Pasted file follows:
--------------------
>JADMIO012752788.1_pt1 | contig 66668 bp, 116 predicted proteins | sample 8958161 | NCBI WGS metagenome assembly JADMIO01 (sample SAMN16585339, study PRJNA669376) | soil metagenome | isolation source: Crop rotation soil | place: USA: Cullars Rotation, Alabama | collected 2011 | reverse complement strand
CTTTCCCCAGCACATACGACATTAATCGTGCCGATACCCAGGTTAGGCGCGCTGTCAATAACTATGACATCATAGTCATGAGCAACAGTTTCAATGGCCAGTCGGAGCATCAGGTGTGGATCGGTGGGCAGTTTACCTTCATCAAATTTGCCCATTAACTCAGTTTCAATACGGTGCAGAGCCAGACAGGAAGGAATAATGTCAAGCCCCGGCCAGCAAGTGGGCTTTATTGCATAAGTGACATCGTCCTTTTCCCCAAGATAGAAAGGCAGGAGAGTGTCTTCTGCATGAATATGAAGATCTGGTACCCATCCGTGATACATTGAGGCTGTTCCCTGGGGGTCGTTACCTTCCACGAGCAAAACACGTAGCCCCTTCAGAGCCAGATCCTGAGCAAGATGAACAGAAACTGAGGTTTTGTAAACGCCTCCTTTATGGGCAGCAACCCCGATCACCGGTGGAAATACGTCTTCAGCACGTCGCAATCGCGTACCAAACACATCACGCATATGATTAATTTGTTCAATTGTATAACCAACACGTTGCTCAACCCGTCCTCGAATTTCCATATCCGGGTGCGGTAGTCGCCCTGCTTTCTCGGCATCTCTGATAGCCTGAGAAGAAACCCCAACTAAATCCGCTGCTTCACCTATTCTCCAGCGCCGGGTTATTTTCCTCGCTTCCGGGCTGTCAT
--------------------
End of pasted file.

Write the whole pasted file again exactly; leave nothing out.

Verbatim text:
>JADMIO012752788.1_pt1 | contig 66668 bp, 116 predicted proteins | sample 8958161 | NCBI WGS metagenome assembly JADMIO01 (sample SAMN16585339, study PRJNA669376) | soil metagenome | isolation source: Crop rotation soil | place: USA: Cullars Rotation, Alabama | collected 2011 | reverse complement strand
CTTTCCCCAGCACATACGACATTAATCGTGCCGATACCCAGGTTAGGCGCGCTGTCAATAACTATGACATCATAGTCATGAGCAACAGTTTCAATGGCCAGTCGGAGCATCAGGTGTGGATCGGTGGGCAGTTTACCTTCATCAAATTTGCCCATTAACTCAGTTTCAATACGGTGCAGAGCCAGACAGGAAGGAATAATGTCAAGCCCCGGCCAGCAAGTGGGCTTTATTGCATAAGTGACATCGTCCTTTTCCCCAAGATAGAAAGGCAGGAGAGTGTCTTCTGCATGAATATGAAGATCTGGTACCCATCCGTGATACATTGAGGCTGTTCCCTGGGGGTCGTTACCTTCCACGAGCAAAACACGTAGCCCCTTCAGAGCCAGATCCTGAGCAAGATGAACAGAAACTGAGGTTTTGTAAACGCCTCCTTTATGGGCAGCAACCCCGATCACCGGTGGAAATACGTCTTCAGCACGTCGCAATCGCGTACCAAACACATCACGCATATGATTAATTTGTTCAATTGTATAACCAACACGTTGCTCAACCCGTCCTCGAATTTCCATATCCGGGTGCGGTAGTCGCCCTGCTTTCTCGGCATCTCTGATAGCCTGAGAAGAAACCCCAACTAAATCCGCTGCTTCACCTATTCTCCAGCGCCGGGTTATTTTCCTCGCTTCCGGGCTGTCAT